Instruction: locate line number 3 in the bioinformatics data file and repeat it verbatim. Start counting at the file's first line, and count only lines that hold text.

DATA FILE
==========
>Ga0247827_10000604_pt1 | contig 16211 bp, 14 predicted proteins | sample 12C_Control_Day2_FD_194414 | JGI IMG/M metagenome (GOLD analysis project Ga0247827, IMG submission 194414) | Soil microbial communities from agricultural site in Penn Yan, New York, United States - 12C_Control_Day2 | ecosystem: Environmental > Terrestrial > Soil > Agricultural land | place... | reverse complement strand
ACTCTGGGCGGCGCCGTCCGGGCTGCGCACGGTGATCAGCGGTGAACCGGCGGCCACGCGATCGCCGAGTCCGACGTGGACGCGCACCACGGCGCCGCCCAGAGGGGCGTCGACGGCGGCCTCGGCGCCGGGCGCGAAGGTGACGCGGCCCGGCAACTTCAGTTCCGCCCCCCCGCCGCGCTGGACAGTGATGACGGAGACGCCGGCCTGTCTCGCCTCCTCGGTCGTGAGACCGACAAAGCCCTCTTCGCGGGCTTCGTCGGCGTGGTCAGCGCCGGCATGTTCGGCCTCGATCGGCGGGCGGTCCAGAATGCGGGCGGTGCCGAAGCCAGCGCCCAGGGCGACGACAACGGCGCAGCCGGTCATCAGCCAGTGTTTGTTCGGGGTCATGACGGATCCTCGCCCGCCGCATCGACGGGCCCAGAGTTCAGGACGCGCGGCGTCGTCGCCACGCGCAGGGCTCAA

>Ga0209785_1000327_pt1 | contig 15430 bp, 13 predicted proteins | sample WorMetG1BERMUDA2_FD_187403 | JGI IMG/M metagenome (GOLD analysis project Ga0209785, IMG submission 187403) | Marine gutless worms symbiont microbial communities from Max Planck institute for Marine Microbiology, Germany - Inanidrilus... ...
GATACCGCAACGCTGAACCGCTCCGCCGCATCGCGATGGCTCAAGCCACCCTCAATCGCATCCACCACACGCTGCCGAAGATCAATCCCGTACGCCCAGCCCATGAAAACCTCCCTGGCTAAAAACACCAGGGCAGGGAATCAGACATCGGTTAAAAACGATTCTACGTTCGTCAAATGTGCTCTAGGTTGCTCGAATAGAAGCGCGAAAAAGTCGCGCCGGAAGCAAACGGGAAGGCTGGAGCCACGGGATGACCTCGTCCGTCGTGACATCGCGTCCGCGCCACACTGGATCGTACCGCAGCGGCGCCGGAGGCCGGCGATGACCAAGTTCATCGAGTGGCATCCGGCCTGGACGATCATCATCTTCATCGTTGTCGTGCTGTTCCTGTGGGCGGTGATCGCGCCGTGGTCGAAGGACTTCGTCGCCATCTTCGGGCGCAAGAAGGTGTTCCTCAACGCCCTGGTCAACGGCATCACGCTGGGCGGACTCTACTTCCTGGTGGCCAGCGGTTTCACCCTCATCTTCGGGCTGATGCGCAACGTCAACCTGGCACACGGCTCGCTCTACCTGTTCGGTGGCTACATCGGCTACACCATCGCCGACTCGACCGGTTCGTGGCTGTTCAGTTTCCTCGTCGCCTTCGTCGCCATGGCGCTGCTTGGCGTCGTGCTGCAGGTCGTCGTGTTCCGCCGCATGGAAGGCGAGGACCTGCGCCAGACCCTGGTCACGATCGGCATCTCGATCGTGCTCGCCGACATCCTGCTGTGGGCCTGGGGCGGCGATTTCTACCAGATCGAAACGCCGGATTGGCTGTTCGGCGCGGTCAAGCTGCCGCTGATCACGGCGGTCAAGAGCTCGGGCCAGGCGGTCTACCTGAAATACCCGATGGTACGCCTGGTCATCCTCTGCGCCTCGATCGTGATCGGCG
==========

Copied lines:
>Ga0209785_1000327_pt1 | contig 15430 bp, 13 predicted proteins | sample WorMetG1BERMUDA2_FD_187403 | JGI IMG/M metagenome (GOLD analysis project Ga0209785, IMG submission 187403) | Marine gutless worms symbiont microbial communities from Max Planck institute for Marine Microbiology, Germany - Inanidrilus... ...